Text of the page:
Whatever Rochester residents are tossing into their recycling bins is causing a steady rise in disposal fees, costs that every month are ever-increasing as dirty recycling continues causing problems.
During the August 6 Rochester Board of Selectmen’s meeting, Town Administrator Suzanne Szyndlar pleaded with residents to please mind their recycling.
The cost of disposing recyclables last month was up to $4,200, Szyndlar reported, a number that is now the highest since amounts began teetering between $3,000-$4,000 over the past few months. What once cost the Town $30 per ton in added fees to dispose of its dirty recycling now costs $100 per ton, said Szyndlar in a follow-up after the meeting.
“I just want to stress to everybody: whatever you put into the recycling bin,” much of it dirty, she stressed, “… we’re paying extra for that.”
Dirty pizza boxes, said Szyndlar, “Dirty anything – pleas don’t put them in your recycling container. … We’re paying for those to go into the [landfill].”
Trash from Rochester is disposed of and burned at the SEMASS facility, Rochester Board of Selectmen Chairman Greenwood “Woody” Hartley pointed out, while residents’ dirty, unwashed recyclables is being dumped into a landfill.
Residents are advised to rinse off their recyclables before throwing them into the bin because, as Szyndlar pointed out after the meeting, when residents, for whatever reasons, don’t rinse their recyclables, “We all end up paying more for it.”
Also during the meeting, the selectmen appointed a new part-time police officer, Aaron Bates. Bates, an Old Colony graduate from Mattapoisett, is the town’s fifth appointed part-time officer, the preferred number of part-time officers Rochester Police strives to maintain, said Acting Chief Bob Small.
In other matters, the board approved the annual stabilization borrowing authorization for the amount of $1.2 million. The borrowing, as Town Administrator Suzanne Szyndlar explained, is something the Town does every year around this time. The board’s authorization allows the Town to dip into the Stabilization Fund and borrow money from it until tax payments are collected.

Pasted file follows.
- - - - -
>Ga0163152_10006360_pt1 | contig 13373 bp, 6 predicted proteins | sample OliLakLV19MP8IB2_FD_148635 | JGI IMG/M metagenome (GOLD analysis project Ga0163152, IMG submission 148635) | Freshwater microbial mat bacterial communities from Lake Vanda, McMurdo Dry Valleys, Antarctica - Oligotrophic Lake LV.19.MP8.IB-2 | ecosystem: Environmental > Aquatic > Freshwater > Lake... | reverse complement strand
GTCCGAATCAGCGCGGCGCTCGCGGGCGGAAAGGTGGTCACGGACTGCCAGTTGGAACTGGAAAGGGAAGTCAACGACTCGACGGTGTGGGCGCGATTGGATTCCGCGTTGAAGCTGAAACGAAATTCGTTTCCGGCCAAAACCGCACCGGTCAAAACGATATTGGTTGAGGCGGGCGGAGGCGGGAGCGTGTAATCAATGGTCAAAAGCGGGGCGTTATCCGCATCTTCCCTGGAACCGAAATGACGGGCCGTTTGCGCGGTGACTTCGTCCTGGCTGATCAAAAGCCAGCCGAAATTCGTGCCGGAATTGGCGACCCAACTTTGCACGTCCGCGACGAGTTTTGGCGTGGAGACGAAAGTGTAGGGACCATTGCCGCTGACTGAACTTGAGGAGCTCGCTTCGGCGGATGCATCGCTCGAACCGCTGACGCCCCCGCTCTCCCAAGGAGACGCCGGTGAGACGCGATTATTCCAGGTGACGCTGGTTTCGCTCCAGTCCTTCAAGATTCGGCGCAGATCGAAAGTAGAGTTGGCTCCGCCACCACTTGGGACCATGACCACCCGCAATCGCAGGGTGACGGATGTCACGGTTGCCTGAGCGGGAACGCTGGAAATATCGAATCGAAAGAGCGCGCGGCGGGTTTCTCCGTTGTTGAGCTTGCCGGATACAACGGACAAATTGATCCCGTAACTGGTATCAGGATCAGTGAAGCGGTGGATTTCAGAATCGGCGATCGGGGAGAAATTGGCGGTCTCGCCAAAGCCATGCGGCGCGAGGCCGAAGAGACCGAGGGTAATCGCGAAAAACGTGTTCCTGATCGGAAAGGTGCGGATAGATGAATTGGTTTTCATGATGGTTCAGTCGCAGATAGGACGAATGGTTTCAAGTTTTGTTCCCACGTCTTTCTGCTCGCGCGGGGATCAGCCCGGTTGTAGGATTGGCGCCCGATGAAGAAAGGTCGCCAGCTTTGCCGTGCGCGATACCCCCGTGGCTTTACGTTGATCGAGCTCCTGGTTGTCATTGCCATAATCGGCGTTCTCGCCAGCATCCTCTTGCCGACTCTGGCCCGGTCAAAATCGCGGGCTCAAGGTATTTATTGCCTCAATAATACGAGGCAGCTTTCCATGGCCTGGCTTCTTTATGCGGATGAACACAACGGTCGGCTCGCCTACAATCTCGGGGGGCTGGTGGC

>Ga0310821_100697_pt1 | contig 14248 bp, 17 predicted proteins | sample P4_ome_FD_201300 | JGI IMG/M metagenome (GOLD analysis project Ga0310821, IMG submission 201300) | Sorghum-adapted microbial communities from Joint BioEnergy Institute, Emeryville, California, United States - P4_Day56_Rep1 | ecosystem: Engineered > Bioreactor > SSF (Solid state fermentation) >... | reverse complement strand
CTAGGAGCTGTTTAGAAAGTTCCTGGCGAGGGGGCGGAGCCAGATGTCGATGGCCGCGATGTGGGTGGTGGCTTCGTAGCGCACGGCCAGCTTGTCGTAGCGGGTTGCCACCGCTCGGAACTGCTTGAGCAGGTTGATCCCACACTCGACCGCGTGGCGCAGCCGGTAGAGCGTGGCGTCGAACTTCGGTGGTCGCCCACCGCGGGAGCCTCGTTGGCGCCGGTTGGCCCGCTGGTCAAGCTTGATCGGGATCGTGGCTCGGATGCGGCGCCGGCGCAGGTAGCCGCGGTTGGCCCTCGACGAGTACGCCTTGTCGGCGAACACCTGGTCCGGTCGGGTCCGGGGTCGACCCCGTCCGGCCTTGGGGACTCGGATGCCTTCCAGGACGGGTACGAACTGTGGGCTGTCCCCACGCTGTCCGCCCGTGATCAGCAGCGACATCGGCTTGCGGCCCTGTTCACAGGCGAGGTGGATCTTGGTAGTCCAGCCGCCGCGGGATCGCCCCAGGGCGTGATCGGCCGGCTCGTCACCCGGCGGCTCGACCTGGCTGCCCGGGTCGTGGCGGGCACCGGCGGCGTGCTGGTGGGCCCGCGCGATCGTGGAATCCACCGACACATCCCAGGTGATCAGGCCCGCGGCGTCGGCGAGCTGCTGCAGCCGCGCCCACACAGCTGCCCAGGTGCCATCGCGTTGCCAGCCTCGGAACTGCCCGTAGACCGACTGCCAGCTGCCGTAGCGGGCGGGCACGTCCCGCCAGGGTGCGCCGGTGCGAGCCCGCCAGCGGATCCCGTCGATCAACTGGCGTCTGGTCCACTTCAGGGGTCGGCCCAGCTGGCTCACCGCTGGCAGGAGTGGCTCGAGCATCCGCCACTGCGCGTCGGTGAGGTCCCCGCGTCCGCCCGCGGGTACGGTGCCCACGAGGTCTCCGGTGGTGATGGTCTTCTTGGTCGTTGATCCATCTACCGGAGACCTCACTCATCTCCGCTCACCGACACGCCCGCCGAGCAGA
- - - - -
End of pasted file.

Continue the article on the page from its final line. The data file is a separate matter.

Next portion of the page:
In other business, the selectmen took under consideration a proposal to restructure the hours of operation at Town Hall. According to Szyndlar, the July and August shortened hours have proven beneficial for townspeople and employees alike.
During the summer months, Town Hall closes early on Fridays at 1:00 pm, while employees either use up vacation time to make up for the shortened day or they put in extra hours on other days. Now, Town Hall is considering keeping the early Friday closure, while extending hours on Mondays until 6:00 pm to make Town Hall more accessible to those who cannot make it during the regular daytime hours.
“This would help residents to get here to be able to use Town Hall’s offices for any business,” said Szyndlar. “A lot of people can’t make the 8:30-4:30.”
Furthermore, with a shorter Friday, Town Hall would remain open until 5:00 pm Tuesday-Thursday in order to keep the number of open hours the same.
Szyndlar said right away she’s seen a positive response from both the public and Town Hall employees, saying, “Everybody seems to be in favor of it.”
The board will take a vote on the matter during a later meeting.
Many residents have inquired on social media about the sign announcing the temporary closure of the Mary’s Pond Road bridge by Leonard’s Pond, wondering about the proposed work. According to Szyndlar, the Town’s insurance company had scheduled the repair of damage caused by a major truck accident that occurred last year. That work, however, has been postponed until further notice. The work scheduled will take about a fortnight from start to finish.
The board set the date for the Special Fall Town Meeting for Monday, November 19 at 7:00 pm at Rochester Memorial School.
Hartley announced that the Town would be holding a public forum on Rochester becoming a Green Community on Thursday, September 27, at the Council on Aging. Two sessions will be held: one at 3:00 pm and another at 7:00 pm with Seth Pickering, the Southeast regional coordinator for the Green Communities program.
Residents should know that the Southeastern Regional Planning and Economic Development District (SRPEDD) will be flying drones over the town in the coming days, and should be no cause for concern by residents. The drones are part of a traffic flow study that should not impede on the public.
The board also voted to forego its right of first refusal for the purchase of 453 Rounseville Road.
The next meeting of the Rochester Board of Selectmen is scheduled for August 20 at 6:00 pm at the Rochester Town Hall.
Rochester Board of Selectmen
By Jean Perry